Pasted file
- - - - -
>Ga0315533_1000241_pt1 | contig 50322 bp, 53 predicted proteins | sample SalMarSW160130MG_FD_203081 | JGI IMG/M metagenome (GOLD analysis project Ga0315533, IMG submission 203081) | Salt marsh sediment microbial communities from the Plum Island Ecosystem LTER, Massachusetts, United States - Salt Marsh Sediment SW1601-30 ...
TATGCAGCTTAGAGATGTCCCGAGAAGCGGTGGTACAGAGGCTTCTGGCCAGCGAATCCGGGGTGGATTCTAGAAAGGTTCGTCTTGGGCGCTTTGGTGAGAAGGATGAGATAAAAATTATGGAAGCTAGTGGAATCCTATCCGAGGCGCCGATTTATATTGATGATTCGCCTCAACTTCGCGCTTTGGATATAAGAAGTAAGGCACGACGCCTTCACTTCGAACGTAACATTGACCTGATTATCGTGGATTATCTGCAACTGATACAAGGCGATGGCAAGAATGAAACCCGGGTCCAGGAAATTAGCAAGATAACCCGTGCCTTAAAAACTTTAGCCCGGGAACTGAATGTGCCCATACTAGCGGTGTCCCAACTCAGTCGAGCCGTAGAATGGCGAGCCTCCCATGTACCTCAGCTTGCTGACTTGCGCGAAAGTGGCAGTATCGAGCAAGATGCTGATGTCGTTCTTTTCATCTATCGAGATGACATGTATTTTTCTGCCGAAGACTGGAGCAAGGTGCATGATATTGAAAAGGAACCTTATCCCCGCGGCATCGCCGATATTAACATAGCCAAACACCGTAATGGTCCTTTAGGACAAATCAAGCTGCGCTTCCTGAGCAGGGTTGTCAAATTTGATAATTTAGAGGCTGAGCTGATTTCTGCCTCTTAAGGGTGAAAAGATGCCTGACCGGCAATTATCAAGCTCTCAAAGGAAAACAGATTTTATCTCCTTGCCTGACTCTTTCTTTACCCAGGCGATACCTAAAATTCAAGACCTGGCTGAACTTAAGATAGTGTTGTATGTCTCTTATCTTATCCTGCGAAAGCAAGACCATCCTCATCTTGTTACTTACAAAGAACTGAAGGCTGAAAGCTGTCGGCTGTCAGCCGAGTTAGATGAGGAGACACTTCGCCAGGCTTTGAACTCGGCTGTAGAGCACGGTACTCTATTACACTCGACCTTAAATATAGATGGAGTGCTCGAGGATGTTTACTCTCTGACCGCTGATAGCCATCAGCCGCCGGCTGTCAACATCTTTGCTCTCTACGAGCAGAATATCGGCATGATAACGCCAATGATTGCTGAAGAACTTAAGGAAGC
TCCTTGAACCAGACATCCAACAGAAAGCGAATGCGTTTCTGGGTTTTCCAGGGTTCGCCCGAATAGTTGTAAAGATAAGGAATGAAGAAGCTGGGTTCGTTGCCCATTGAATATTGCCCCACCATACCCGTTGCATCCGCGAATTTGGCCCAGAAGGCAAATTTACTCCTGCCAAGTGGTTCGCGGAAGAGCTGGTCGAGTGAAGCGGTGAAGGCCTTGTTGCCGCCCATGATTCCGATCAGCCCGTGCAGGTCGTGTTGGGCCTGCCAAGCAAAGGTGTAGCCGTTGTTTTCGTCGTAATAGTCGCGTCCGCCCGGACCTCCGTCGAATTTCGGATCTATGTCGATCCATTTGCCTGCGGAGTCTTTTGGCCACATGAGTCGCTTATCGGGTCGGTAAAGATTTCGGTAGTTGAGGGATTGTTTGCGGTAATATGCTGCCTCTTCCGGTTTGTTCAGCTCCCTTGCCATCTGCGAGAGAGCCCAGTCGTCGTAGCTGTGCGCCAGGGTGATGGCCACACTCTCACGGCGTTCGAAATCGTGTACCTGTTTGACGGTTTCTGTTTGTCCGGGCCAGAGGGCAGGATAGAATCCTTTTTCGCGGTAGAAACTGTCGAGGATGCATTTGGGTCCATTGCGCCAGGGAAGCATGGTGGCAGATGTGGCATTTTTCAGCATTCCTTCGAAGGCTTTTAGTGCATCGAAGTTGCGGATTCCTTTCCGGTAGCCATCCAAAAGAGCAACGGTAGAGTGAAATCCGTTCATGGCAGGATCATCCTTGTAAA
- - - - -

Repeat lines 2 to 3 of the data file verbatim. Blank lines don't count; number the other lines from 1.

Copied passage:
TATGCAGCTTAGAGATGTCCCGAGAAGCGGTGGTACAGAGGCTTCTGGCCAGCGAATCCGGGGTGGATTCTAGAAAGGTTCGTCTTGGGCGCTTTGGTGAGAAGGATGAGATAAAAATTATGGAAGCTAGTGGAATCCTATCCGAGGCGCCGATTTATATTGATGATTCGCCTCAACTTCGCGCTTTGGATATAAGAAGTAAGGCACGACGCCTTCACTTCGAACGTAACATTGACCTGATTATCGTGGATTATCTGCAACTGATACAAGGCGATGGCAAGAATGAAACCCGGGTCCAGGAAATTAGCAAGATAACCCGTGCCTTAAAAACTTTAGCCCGGGAACTGAATGTGCCCATACTAGCGGTGTCCCAACTCAGTCGAGCCGTAGAATGGCGAGCCTCCCATGTACCTCAGCTTGCTGACTTGCGCGAAAGTGGCAGTATCGAGCAAGATGCTGATGTCGTTCTTTTCATCTATCGAGATGACATGTATTTTTCTGCCGAAGACTGGAGCAAGGTGCATGATATTGAAAAGGAACCTTATCCCCGCGGCATCGCCGATATTAACATAGCCAAACACCGTAATGGTCCTTTAGGACAAATCAAGCTGCGCTTCCTGAGCAGGGTTGTCAAATTTGATAATTTAGAGGCTGAGCTGATTTCTGCCTCTTAAGGGTGAAAAGATGCCTGACCGGCAATTATCAAGCTCTCAAAGGAAAACAGATTTTATCTCCTTGCCTGACTCTTTCTTTACCCAGGCGATACCTAAAATTCAAGACCTGGCTGAACTTAAGATAGTGTTGTATGTCTCTTATCTTATCCTGCGAAAGCAAGACCATCCTCATCTTGTTACTTACAAAGAACTGAAGGCTGAAAGCTGTCGGCTGTCAGCCGAGTTAGATGAGGAGACACTTCGCCAGGCTTTGAACTCGGCTGTAGAGCACGGTACTCTATTACACTCGACCTTAAATATAGATGGAGTGCTCGAGGATGTTTACTCTCTGACCGCTGATAGCCATCAGCCGCCGGCTGTCAACATCTTTGCTCTCTACGAGCAGAATATCGGCATGATAACGCCAATGATTGCTGAAGAACTTAAGGAAGC
TCCTTGAACCAGACATCCAACAGAAAGCGAATGCGTTTCTGGGTTTTCCAGGGTTCGCCCGAATAGTTGTAAAGATAAGGAATGAAGAAGCTGGGTTCGTTGCCCATTGAATATTGCCCCACCATACCCGTTGCATCCGCGAATTTGGCCCAGAAGGCAAATTTACTCCTGCCAAGTGGTTCGCGGAAGAGCTGGTCGAGTGAAGCGGTGAAGGCCTTGTTGCCGCCCATGATTCCGATCAGCCCGTGCAGGTCGTGTTGGGCCTGCCAAGCAAAGGTGTAGCCGTTGTTTTCGTCGTAATAGTCGCGTCCGCCCGGACCTCCGTCGAATTTCGGATCTATGTCGATCCATTTGCCTGCGGAGTCTTTTGGCCACATGAGTCGCTTATCGGGTCGGTAAAGATTTCGGTAGTTGAGGGATTGTTTGCGGTAATATGCTGCCTCTTCCGGTTTGTTCAGCTCCCTTGCCATCTGCGAGAGAGCCCAGTCGTCGTAGCTGTGCGCCAGGGTGATGGCCACACTCTCACGGCGTTCGAAATCGTGTACCTGTTTGACGGTTTCTGTTTGTCCGGGCCAGAGGGCAGGATAGAATCCTTTTTCGCGGTAGAAACTGTCGAGGATGCATTTGGGTCCATTGCGCCAGGGAAGCATGGTGGCAGATGTGGCATTTTTCAGCATTCCTTCGAAGGCTTTTAGTGCATCGAAGTTGCGGATTCCTTTCCGGTAGCCATCCAAAAGAGCAACGGTAGAGTGAAATCCGTTCATGGCAGGATCATCCTTGTAAA